Fusing audience research and ethnography, the book presents a compelling account of women’s changing lives and identities in relation to the impact of the most popular media culture in everyday life: television.
Within the historically-specific social conditions of Korean modernity, Youna Kim analyzes how Korean women of varying age and class group cope with the new environment of changing economical structure and social relations. The book argues that television is an important resource for women, stimulating them to research their own lives and identities. Youna Kim reveals Korean women as creative, energetic and critical audiences in their responses to evolving modernity and the impact of the West.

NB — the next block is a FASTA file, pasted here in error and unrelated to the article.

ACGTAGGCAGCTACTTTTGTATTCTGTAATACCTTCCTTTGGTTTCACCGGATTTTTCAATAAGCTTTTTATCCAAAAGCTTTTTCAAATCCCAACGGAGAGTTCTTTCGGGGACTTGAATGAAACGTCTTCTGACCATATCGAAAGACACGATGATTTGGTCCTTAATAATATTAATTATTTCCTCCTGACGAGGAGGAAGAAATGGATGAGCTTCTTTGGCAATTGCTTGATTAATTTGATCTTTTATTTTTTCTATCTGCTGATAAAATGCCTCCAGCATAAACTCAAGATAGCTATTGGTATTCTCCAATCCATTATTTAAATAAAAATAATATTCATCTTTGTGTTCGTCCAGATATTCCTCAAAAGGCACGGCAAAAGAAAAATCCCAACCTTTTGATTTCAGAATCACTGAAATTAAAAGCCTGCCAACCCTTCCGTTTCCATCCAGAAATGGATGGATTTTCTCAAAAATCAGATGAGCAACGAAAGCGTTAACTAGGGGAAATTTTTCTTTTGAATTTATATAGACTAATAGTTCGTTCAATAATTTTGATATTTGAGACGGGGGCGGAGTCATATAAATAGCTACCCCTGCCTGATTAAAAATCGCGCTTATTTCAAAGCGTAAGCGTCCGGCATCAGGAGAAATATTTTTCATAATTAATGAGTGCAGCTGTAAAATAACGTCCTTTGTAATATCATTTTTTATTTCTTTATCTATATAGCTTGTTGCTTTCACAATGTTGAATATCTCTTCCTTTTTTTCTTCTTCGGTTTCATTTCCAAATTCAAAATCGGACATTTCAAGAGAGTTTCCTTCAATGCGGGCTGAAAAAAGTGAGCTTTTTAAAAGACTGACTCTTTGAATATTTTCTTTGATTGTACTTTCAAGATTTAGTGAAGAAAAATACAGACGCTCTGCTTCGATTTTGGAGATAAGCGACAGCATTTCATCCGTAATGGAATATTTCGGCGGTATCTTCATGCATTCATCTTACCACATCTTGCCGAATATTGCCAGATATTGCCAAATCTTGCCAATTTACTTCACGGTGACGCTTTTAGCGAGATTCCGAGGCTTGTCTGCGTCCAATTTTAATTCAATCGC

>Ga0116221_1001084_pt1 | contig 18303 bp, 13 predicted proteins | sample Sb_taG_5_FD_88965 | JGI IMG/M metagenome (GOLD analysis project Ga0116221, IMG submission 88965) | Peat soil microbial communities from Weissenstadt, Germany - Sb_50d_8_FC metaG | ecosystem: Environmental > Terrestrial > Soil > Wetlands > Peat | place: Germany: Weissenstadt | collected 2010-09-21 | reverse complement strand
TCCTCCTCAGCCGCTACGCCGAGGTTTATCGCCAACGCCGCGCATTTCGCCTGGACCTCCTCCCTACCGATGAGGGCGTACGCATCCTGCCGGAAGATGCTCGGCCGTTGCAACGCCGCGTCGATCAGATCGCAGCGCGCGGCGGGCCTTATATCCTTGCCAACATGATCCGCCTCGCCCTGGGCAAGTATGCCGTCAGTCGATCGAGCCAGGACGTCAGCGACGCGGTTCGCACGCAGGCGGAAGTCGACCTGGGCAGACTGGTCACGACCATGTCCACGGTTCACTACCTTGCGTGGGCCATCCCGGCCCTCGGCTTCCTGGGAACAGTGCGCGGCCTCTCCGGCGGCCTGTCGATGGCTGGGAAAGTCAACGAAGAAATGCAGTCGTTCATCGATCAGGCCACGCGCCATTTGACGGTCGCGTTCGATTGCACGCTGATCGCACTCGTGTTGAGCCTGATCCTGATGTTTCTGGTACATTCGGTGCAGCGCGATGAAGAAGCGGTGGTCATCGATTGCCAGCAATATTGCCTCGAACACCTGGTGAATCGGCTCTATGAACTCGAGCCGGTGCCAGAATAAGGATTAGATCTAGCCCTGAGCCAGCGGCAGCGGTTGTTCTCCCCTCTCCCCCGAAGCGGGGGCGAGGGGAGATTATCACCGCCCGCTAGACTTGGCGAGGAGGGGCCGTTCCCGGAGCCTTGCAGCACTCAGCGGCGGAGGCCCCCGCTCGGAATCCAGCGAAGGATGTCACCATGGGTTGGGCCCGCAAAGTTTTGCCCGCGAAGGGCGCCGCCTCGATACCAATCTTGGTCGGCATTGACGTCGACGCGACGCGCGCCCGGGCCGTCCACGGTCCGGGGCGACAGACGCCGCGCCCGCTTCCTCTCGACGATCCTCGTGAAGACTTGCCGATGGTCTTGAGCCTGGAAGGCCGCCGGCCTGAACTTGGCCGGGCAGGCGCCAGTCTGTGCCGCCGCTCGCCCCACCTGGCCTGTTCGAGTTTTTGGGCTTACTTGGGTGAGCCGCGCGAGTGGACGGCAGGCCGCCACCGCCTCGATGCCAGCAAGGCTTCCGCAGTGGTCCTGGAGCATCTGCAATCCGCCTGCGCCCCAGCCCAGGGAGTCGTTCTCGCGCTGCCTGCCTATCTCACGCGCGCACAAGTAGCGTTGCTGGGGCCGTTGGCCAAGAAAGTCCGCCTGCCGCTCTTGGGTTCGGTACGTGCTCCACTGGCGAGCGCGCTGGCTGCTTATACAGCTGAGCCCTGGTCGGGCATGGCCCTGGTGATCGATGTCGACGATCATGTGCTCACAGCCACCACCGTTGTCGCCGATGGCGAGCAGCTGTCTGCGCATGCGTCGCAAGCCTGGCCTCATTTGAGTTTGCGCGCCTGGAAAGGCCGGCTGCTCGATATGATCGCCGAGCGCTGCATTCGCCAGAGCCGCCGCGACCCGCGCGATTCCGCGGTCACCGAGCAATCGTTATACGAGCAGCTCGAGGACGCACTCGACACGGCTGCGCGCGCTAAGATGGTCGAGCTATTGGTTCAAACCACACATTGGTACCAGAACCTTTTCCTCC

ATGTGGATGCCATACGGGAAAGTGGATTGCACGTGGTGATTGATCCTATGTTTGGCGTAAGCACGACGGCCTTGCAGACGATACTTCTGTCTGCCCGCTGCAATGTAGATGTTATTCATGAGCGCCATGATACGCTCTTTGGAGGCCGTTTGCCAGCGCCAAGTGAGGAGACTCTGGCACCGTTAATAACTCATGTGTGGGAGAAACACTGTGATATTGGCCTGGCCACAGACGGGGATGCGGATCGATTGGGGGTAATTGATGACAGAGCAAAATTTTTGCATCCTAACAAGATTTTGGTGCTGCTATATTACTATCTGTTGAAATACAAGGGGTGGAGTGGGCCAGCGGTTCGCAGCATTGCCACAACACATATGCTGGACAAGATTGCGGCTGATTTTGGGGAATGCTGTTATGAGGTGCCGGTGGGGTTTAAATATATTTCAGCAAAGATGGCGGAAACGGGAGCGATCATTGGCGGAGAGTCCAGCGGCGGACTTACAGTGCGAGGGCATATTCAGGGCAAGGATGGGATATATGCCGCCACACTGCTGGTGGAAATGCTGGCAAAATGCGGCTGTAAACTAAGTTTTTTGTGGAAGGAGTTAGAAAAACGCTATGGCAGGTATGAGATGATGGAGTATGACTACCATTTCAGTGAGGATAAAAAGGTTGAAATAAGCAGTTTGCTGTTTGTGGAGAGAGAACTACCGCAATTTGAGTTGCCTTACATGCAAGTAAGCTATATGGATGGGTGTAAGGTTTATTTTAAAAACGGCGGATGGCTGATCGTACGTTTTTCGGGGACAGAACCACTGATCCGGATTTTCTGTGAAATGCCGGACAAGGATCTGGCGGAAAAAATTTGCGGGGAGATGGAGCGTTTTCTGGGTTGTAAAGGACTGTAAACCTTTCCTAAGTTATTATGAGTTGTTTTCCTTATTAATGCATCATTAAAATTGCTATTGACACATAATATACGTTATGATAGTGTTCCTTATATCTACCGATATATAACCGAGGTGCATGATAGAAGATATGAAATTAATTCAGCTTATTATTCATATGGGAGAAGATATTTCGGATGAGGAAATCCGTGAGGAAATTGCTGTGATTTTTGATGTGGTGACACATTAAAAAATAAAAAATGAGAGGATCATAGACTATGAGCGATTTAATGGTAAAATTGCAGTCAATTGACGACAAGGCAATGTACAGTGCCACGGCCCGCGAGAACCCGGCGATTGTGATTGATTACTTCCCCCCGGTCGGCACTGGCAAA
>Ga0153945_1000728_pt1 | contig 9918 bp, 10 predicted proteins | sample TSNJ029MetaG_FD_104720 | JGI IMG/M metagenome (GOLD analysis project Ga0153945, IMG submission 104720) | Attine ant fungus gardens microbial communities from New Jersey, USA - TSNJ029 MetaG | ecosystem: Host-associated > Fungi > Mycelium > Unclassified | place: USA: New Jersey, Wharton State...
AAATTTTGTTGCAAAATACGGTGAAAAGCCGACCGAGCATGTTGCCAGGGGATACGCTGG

Based on original empirical research, the book explores the hopes, aspirations, frustrations and dilemmas of Korean women as they try to cope with life beyond traditional grounds. Going beyond the traditional Anglo-American view of media and culture, this text will appeal to students and scholars of both Korean area studies and media and communications studies.